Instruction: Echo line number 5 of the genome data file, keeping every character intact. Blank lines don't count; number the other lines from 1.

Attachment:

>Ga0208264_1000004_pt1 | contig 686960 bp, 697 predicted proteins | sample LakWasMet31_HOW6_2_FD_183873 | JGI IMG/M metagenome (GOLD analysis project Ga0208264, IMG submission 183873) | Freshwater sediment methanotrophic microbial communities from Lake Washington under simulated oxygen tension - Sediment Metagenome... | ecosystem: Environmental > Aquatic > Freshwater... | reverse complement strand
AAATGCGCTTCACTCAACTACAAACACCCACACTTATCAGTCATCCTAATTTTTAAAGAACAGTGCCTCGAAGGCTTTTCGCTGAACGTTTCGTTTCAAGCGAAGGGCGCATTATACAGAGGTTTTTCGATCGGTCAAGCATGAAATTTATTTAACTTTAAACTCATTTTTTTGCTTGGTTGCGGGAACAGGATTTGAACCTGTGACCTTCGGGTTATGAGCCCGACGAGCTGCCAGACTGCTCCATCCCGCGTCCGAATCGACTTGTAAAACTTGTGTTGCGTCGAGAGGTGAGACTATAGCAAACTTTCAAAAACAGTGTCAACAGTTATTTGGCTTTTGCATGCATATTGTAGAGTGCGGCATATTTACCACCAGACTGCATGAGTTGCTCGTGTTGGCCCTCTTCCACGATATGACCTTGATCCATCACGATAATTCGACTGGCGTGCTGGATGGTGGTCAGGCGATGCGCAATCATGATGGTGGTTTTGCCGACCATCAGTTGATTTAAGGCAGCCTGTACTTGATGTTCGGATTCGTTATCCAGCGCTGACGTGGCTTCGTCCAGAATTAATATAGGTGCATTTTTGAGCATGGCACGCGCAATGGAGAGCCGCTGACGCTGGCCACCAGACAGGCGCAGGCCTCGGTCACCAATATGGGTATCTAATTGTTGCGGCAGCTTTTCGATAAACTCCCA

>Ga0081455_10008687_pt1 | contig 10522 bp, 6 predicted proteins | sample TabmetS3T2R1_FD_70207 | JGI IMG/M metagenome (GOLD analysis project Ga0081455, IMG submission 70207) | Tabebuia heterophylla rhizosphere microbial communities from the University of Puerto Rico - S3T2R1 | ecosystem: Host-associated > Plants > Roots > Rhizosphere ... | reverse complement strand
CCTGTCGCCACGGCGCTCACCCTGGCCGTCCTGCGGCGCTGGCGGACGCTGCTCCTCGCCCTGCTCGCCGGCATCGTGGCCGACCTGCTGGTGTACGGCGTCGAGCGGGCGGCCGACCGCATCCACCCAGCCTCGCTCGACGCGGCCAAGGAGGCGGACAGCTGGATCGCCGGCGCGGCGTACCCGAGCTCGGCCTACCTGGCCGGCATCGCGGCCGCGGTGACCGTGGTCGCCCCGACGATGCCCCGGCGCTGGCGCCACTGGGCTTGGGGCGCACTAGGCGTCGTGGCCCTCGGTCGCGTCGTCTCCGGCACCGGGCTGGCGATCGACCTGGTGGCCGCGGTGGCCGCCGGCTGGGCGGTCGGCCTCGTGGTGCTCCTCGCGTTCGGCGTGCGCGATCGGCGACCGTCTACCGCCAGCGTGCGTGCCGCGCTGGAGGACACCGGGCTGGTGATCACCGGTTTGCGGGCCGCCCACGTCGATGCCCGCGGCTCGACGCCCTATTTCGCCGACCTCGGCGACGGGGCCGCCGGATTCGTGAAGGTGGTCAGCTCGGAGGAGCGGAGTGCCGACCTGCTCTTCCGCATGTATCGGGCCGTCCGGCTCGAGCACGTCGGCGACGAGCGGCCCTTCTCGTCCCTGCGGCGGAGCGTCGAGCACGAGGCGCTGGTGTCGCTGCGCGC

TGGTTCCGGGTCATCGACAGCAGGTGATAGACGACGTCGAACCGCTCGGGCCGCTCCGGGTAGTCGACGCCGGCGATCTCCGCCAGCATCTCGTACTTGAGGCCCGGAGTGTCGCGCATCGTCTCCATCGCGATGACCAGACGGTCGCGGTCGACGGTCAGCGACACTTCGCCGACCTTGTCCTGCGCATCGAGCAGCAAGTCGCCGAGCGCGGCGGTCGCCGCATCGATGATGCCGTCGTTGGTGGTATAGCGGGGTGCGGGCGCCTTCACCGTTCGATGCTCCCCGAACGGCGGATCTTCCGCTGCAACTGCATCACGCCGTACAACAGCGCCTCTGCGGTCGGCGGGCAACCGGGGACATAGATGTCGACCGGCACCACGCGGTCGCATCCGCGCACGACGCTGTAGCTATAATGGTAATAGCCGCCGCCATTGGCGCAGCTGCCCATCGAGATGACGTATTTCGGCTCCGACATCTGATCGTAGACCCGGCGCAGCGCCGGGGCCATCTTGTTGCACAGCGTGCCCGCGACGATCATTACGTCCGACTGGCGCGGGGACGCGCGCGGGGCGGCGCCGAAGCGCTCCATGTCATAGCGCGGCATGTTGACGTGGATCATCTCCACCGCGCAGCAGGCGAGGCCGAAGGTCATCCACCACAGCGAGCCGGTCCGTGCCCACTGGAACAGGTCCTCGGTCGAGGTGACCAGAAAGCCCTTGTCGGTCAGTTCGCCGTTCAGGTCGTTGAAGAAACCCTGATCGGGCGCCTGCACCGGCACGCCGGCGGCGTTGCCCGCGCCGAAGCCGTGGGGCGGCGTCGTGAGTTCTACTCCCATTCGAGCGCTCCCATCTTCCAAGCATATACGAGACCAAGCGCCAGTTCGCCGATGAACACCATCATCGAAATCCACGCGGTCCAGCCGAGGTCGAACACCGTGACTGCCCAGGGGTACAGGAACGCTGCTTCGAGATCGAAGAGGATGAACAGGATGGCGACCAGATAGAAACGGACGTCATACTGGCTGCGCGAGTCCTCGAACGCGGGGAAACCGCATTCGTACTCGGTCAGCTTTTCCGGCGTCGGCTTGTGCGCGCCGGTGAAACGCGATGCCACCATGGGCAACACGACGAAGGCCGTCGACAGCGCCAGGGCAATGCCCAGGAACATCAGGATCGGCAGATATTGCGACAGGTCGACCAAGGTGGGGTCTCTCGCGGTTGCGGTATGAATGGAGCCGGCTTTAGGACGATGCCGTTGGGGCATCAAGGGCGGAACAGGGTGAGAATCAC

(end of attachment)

TGGTTCCGGGTCATCGACAGCAGGTGATAGACGACGTCGAACCGCTCGGGCCGCTCCGGGTAGTCGACGCCGGCGATCTCCGCCAGCATCTCGTACTTGAGGCCCGGAGTGTCGCGCATCGTCTCCATCGCGATGACCAGACGGTCGCGGTCGACGGTCAGCGACACTTCGCCGACCTTGTCCTGCGCATCGAGCAGCAAGTCGCCGAGCGCGGCGGTCGCCGCATCGATGATGCCGTCGTTGGTGGTATAGCGGGGTGCGGGCGCCTTCACCGTTCGATGCTCCCCGAACGGCGGATCTTCCGCTGCAACTGCATCACGCCGTACAACAGCGCCTCTGCGGTCGGCGGGCAACCGGGGACATAGATGTCGACCGGCACCACGCGGTCGCATCCGCGCACGACGCTGTAGCTATAATGGTAATAGCCGCCGCCATTGGCGCAGCTGCCCATCGAGATGACGTATTTCGGCTCCGACATCTGATCGTAGACCCGGCGCAGCGCCGGGGCCATCTTGTTGCACAGCGTGCCCGCGACGATCATTACGTCCGACTGGCGCGGGGACGCGCGCGGGGCGGCGCCGAAGCGCTCCATGTCATAGCGCGGCATGTTGACGTGGATCATCTCCACCGCGCAGCAGGCGAGGCCGAAGGTCATCCACCACAGCGAGCCGGTCCGTGCCCACTGGAACAGGTCCTCGGTCGAGGTGACCAGAAAGCCCTTGTCGGTCAGTTCGCCGTTCAGGTCGTTGAAGAAACCCTGATCGGGCGCCTGCACCGGCACGCCGGCGGCGTTGCCCGCGCCGAAGCCGTGGGGCGGCGTCGTGAGTTCTACTCCCATTCGAGCGCTCCCATCTTCCAAGCATATACGAGACCAAGCGCCAGTTCGCCGATGAACACCATCATCGAAATCCACGCGGTCCAGCCGAGGTCGAACACCGTGACTGCCCAGGGGTACAGGAACGCTGCTTCGAGATCGAAGAGGATGAACAGGATGGCGACCAGATAGAAACGGACGTCATACTGGCTGCGCGAGTCCTCGAACGCGGGGAAACCGCATTCGTACTCGGTCAGCTTTTCCGGCGTCGGCTTGTGCGCGCCGGTGAAACGCGATGCCACCATGGGCAACACGACGAAGGCCGTCGACAGCGCCAGGGCAATGCCCAGGAACATCAGGATCGGCAGATATTGCGACAGGTCGACCAAGGTGGGGTCTCTCGCGGTTGCGGTATGAATGGAGCCGGCTTTAGGACGATGCCGTTGGGGCATCAAGGGCGGAACAGGGTGAGAATCAC